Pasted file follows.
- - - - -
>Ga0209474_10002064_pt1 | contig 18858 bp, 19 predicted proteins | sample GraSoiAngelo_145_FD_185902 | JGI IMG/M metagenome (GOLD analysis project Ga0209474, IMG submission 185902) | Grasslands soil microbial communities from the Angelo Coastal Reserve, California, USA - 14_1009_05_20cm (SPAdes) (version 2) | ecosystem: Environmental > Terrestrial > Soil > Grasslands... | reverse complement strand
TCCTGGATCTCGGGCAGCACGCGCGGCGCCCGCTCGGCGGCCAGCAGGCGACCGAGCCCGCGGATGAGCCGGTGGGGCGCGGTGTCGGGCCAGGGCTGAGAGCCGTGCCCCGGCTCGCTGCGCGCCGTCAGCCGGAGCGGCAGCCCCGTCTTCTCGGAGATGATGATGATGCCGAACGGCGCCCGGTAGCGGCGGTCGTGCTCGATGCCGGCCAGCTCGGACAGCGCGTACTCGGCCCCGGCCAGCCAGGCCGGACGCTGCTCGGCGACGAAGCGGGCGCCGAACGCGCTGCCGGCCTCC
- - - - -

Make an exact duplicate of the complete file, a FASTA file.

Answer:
>Ga0209474_10002064_pt1 | contig 18858 bp, 19 predicted proteins | sample GraSoiAngelo_145_FD_185902 | JGI IMG/M metagenome (GOLD analysis project Ga0209474, IMG submission 185902) | Grasslands soil microbial communities from the Angelo Coastal Reserve, California, USA - 14_1009_05_20cm (SPAdes) (version 2) | ecosystem: Environmental > Terrestrial > Soil > Grasslands... | reverse complement strand
TCCTGGATCTCGGGCAGCACGCGCGGCGCCCGCTCGGCGGCCAGCAGGCGACCGAGCCCGCGGATGAGCCGGTGGGGCGCGGTGTCGGGCCAGGGCTGAGAGCCGTGCCCCGGCTCGCTGCGCGCCGTCAGCCGGAGCGGCAGCCCCGTCTTCTCGGAGATGATGATGATGCCGAACGGCGCCCGGTAGCGGCGGTCGTGCTCGATGCCGGCCAGCTCGGACAGCGCGTACTCGGCCCCGGCCAGCCAGGCCGGACGCTGCTCGGCGACGAAGCGGGCGCCGAACGCGCTGCCGGCCTCC